tribute to the stores of natural history, or the arrival of some public expedition, laden with new discoveries.
Of the execution of this Prodromus, we need scarcely speak. It has been undertaken under every possible advantage, and every assistance which the improvements of the age could furnish, has been afforded. To accelerate the work, a few of the orders have been prepared by his friends and pupils, and revised by the author, but the great labour bas been performed by his own efforts. It would, no doubt, be easy in these three volumes to point out a few errors, some plants that have probably been repeated or misunderstood, many that are still omitted. But it was the arrangement and classification, that at present we proposed to consider, not its details. At a future day, if in our day this work shall be completed, we may examine its execution as far as our own country is concerned, or we may return to it on the appearance of its successive volumes. We consider it a great offering presented to the science of botany; a foundation on which future improvements and additions may be made with more facility, accuracy and certainty, than at any preceding period in its annals. Every student or friend of botany, must wish for its early completion.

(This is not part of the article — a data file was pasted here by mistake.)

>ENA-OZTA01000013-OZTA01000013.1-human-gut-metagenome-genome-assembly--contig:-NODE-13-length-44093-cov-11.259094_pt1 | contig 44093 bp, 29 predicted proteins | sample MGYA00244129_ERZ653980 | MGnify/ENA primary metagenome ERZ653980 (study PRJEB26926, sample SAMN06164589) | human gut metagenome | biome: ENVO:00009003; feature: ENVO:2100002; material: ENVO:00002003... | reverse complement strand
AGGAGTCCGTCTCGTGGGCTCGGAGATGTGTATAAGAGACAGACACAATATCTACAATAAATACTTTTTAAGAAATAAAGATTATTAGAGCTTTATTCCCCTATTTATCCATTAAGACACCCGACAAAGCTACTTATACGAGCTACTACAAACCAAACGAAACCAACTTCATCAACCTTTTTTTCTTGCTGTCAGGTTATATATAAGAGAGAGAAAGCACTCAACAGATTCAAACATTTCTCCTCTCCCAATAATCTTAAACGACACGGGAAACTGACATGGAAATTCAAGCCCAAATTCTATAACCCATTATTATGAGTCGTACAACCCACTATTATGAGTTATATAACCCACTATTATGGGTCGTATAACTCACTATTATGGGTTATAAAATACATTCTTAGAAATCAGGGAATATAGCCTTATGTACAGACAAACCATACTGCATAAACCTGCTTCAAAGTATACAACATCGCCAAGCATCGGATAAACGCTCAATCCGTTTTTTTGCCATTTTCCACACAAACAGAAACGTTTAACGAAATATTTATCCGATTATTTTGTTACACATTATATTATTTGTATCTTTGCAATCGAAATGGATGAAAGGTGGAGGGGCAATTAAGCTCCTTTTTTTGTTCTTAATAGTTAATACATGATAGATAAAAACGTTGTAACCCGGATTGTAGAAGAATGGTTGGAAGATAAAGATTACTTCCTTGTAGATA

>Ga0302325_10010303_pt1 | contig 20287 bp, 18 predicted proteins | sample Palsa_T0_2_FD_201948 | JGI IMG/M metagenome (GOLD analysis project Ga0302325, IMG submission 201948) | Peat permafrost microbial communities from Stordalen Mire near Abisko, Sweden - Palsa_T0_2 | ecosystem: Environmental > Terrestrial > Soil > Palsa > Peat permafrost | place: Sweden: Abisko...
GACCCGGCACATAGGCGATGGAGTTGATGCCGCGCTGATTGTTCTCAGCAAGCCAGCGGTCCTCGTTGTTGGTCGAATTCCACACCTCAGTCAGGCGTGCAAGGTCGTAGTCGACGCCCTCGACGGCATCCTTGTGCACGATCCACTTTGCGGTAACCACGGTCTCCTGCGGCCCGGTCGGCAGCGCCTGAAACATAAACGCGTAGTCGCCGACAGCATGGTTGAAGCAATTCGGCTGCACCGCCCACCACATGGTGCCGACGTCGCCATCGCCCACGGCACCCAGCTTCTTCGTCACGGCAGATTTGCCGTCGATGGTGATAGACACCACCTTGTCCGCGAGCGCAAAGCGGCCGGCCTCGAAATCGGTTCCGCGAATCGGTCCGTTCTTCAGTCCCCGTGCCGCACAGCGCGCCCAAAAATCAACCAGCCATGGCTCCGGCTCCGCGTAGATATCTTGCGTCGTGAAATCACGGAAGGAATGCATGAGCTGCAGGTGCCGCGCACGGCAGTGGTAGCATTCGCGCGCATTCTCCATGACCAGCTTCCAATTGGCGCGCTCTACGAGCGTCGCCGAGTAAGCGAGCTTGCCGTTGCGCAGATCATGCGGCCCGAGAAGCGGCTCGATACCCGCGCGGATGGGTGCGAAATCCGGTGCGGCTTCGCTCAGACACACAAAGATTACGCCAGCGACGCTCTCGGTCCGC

ART. VIII.-Anne of Geierstein ; or the Maiden of the Mist. By
the Author of “Waverly.” 2 Vols. Reprinted at Philadelphia. Carey, Lea & Carey. 1829.
We congratulate the reading public, on the pleasure they have shared with us, in the perusal of tbis last production of the gifted author of " Waverly.” We join in right good will, in partaking the rich and tempting banquet which he has spread before them, and although, in our vocation of professed critics--whose very element is censure and dispraise—who subsist on the follies and defects of authors, we may be supposed to look with no peculiar favour, on works, whose overwhelming popularity and incomparable excellence, make criticism at once impotent and superfluous-yet, we ask, to be believed when we aver, that we find truer gratification in the enjoyment of such exquisite fare, as is here presented—than in the